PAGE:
BY TOM LAVIS
I finally understand what people mean when they say professional sports is only a business.
I came to that realization a week ago when the Pittsburgh Penguins took a nosedive against their arch rivals, the Philadelphia Flyers.
The Penguins were eliminated in the first round of the Stanley Cup playoffs.
Was I disappointed?
No, I was crushed.
But I’m afraid my wife, a more devoted fan than I, may need counseling to help her recover.
I give the Flyers all the credit in the world for bringing their A game. They are playing a style of hockey that should serve them well for the remainder of the playoffs.
For me and my wife, our investment of time and money in supporting the Penguins runs parallel with the state of the economy.
Comparing our sports portfolio in terms of Wall Street lingo, we suffered a crash.
As with a stock market crash, our downturn now comes from a lack of confidence.
It looks as if we may have to liquidate some of our assets, particularly the game jerseys that we have invested in over the past five years.
It may be too early to speculate, but my wife’s Jordan Staal jersey may suffer the same fate as her Max Talbot sweater.
After proudly wearing her Talbot jersey for one season, the Penguins lost the fan favorite to Philadelphia and the salary cap.
She now stores the No. 25 jersey in a cedar chest.
We also own jerseys endorsing Sidney Crosby, Evgeni Malkin, Marc-Andre Fleury and Tyler Kennedy.
If I had been buying stocks instead of jerseys, and with my track record, I most likely would have gone all in on shares of Eastman Kodak.
Who would have ever predicted that Kodak would get out of the camera business? I never pictured it.
But jerseys make up only one portion of our Penguin portfolio.
Many other items were purchased on margin, which means buying something on borrowed funds.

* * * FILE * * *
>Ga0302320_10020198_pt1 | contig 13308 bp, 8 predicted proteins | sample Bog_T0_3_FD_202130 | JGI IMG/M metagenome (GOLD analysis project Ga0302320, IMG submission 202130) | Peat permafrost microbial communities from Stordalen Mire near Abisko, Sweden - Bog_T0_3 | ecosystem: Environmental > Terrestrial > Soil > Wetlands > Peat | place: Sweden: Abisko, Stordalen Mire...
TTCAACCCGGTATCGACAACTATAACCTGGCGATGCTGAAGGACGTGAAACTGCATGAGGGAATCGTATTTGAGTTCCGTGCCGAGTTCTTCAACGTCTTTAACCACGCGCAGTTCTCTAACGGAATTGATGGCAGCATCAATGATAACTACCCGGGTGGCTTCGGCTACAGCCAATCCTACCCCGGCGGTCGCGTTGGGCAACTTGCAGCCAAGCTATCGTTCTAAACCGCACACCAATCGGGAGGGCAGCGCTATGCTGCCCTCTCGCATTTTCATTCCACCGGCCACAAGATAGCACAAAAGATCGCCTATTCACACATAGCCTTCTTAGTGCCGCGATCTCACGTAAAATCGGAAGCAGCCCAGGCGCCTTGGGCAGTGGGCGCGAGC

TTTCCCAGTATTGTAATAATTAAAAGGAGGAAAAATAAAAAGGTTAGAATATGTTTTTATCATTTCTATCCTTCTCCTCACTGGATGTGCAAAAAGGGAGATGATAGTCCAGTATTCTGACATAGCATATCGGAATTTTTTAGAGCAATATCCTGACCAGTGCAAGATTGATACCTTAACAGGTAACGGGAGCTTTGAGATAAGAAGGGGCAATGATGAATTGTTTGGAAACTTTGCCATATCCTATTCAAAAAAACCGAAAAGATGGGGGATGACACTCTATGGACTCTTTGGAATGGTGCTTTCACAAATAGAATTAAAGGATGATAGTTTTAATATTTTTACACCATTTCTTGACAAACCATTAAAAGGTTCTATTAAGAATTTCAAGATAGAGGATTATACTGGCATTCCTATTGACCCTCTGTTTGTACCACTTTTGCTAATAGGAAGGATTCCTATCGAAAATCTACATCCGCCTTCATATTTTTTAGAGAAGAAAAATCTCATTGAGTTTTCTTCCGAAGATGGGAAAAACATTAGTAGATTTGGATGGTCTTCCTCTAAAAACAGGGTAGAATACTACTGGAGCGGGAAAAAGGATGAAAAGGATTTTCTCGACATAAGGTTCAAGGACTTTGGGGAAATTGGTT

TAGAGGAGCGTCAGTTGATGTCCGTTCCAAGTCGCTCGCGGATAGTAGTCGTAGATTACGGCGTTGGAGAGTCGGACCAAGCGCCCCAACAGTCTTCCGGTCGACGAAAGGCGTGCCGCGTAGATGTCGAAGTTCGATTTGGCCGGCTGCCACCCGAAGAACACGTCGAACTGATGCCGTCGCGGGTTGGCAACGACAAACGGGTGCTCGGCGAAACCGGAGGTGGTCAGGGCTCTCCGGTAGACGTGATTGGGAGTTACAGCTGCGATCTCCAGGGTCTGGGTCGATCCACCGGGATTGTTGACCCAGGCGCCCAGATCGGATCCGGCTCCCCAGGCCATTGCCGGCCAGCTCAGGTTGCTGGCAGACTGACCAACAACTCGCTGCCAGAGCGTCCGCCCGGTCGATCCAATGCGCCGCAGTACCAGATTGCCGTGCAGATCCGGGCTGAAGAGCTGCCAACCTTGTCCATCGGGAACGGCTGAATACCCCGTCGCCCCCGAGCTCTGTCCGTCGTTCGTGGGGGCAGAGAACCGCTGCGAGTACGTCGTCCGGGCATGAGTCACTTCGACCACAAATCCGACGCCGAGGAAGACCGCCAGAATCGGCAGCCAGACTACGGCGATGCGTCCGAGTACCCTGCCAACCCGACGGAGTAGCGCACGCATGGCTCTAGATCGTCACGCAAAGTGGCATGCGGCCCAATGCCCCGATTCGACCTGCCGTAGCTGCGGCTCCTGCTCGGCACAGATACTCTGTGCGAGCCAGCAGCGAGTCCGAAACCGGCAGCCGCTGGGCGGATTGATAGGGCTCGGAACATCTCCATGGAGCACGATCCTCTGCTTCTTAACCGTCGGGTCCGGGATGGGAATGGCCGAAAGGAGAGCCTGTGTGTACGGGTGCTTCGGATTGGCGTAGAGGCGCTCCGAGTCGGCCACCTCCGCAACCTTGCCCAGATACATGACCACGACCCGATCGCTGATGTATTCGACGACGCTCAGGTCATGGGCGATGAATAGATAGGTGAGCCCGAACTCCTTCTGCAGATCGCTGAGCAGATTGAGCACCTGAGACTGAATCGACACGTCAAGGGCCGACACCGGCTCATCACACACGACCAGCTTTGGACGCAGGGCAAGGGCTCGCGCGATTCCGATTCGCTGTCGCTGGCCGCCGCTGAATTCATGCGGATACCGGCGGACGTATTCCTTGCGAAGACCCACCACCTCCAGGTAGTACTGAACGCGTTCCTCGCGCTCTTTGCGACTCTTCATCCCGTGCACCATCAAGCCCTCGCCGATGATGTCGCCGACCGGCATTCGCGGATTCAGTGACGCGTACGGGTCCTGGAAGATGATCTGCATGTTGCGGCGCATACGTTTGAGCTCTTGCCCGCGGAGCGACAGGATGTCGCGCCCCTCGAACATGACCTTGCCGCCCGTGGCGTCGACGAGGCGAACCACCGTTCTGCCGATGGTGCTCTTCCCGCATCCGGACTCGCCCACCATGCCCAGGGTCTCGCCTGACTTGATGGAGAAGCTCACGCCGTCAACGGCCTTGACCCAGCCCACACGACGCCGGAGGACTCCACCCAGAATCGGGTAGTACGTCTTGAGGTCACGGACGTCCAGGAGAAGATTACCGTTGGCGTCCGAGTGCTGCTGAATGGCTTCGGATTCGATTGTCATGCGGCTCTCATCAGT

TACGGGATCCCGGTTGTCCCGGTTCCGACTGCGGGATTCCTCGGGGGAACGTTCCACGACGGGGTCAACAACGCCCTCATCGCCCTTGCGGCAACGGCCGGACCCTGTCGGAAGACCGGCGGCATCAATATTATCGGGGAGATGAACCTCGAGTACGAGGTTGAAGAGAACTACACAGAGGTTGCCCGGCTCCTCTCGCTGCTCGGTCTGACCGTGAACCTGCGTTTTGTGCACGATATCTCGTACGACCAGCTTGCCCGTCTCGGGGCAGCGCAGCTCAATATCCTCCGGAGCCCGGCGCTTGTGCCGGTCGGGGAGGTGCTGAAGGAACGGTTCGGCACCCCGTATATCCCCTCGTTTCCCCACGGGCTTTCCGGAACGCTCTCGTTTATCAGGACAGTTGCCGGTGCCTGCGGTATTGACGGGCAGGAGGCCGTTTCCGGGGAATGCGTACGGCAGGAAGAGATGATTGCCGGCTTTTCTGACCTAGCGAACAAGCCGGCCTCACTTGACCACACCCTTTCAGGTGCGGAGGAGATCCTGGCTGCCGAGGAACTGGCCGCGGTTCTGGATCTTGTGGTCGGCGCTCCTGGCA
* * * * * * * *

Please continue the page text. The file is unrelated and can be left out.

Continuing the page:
Translation: I bought a lot of that stuff with a credit card, which still has a substantial balance.
I was particularly optimistic that 2012 would be the year that Penguins stock would skyrocket.
My return on the investment is now iffy at best.
It looks as if I’ll have to come up with a leverage strategy to divest myself of poor performing items.
With a long-term investment of stockpiling Pittsburgh Penguins jerseys, jackets, hooded sweatshirts, T-shirts, vehicle license plates, steering wheel covers, ball caps, floor mats and a wristwatch, I obviously used a flawed fundamental analysis in my approach.
Had I used a technical analysis, perhaps I could have convinced my wife not to invest in many of the same items, plus a kitchen clock, shower curtain and logo flags for the front porch and car.
We should have purchased only blue chip performers, such as Mario Lemieux memorabilia.
I’m wondering if there is a tax loophole that I could use to get back some of our money.
I’ve heard that when a company fails to perform, an investor may be able to write off the amount as a bad debt and claim a tax deduction.
But fiscal obligations vary, so I decided to call an expert.
I telephoned my accountant, Sam Shady of Shady, Fishy and Krooks, to ask how best to recoup my losses.
“The key to recouping investment losses is to bail out before the ship goes down,” Sam said.
That’s not the advice I wanted to hear because the one thing I don’t own is a Penguins life vest.
In business and in sports, the fundamental aim is to succeed while satisfying customers.
I’m feeling emotionally bankrupt.
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